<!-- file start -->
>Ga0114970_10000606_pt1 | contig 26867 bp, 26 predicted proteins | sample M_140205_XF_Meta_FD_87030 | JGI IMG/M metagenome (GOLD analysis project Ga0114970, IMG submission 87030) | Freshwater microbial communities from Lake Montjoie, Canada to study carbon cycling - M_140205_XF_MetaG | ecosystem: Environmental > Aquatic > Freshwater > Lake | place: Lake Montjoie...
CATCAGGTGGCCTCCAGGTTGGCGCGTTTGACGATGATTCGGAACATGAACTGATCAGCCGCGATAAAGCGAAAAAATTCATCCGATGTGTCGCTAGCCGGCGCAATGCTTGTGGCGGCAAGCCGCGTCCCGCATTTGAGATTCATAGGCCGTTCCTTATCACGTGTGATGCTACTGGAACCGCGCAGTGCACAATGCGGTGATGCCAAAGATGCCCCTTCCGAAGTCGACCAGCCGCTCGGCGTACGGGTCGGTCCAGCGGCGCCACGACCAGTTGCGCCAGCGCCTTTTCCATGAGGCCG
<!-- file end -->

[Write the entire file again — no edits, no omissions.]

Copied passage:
>Ga0114970_10000606_pt1 | contig 26867 bp, 26 predicted proteins | sample M_140205_XF_Meta_FD_87030 | JGI IMG/M metagenome (GOLD analysis project Ga0114970, IMG submission 87030) | Freshwater microbial communities from Lake Montjoie, Canada to study carbon cycling - M_140205_XF_MetaG | ecosystem: Environmental > Aquatic > Freshwater > Lake | place: Lake Montjoie...
CATCAGGTGGCCTCCAGGTTGGCGCGTTTGACGATGATTCGGAACATGAACTGATCAGCCGCGATAAAGCGAAAAAATTCATCCGATGTGTCGCTAGCCGGCGCAATGCTTGTGGCGGCAAGCCGCGTCCCGCATTTGAGATTCATAGGCCGTTCCTTATCACGTGTGATGCTACTGGAACCGCGCAGTGCACAATGCGGTGATGCCAAAGATGCCCCTTCCGAAGTCGACCAGCCGCTCGGCGTACGGGTCGGTCCAGCGGCGCCACGACCAGTTGCGCCAGCGCCTTTTCCATGAGGCCG